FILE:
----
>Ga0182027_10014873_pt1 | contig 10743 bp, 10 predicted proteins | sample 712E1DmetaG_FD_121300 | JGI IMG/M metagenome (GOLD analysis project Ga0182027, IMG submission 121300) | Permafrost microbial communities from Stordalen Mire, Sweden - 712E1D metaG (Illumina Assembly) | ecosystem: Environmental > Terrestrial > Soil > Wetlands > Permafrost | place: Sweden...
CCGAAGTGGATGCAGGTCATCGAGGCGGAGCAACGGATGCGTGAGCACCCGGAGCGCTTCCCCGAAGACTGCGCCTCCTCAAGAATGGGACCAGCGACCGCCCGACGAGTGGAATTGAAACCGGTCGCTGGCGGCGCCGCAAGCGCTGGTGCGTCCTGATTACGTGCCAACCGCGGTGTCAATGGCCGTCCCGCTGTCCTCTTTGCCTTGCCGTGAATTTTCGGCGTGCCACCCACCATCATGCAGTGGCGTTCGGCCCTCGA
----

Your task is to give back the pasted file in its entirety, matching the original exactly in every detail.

>Ga0182027_10014873_pt1 | contig 10743 bp, 10 predicted proteins | sample 712E1DmetaG_FD_121300 | JGI IMG/M metagenome (GOLD analysis project Ga0182027, IMG submission 121300) | Permafrost microbial communities from Stordalen Mire, Sweden - 712E1D metaG (Illumina Assembly) | ecosystem: Environmental > Terrestrial > Soil > Wetlands > Permafrost | place: Sweden...
CCGAAGTGGATGCAGGTCATCGAGGCGGAGCAACGGATGCGTGAGCACCCGGAGCGCTTCCCCGAAGACTGCGCCTCCTCAAGAATGGGACCAGCGACCGCCCGACGAGTGGAATTGAAACCGGTCGCTGGCGGCGCCGCAAGCGCTGGTGCGTCCTGATTACGTGCCAACCGCGGTGTCAATGGCCGTCCCGCTGTCCTCTTTGCCTTGCCGTGAATTTTCGGCGTGCCACCCACCATCATGCAGTGGCGTTCGGCCCTCGA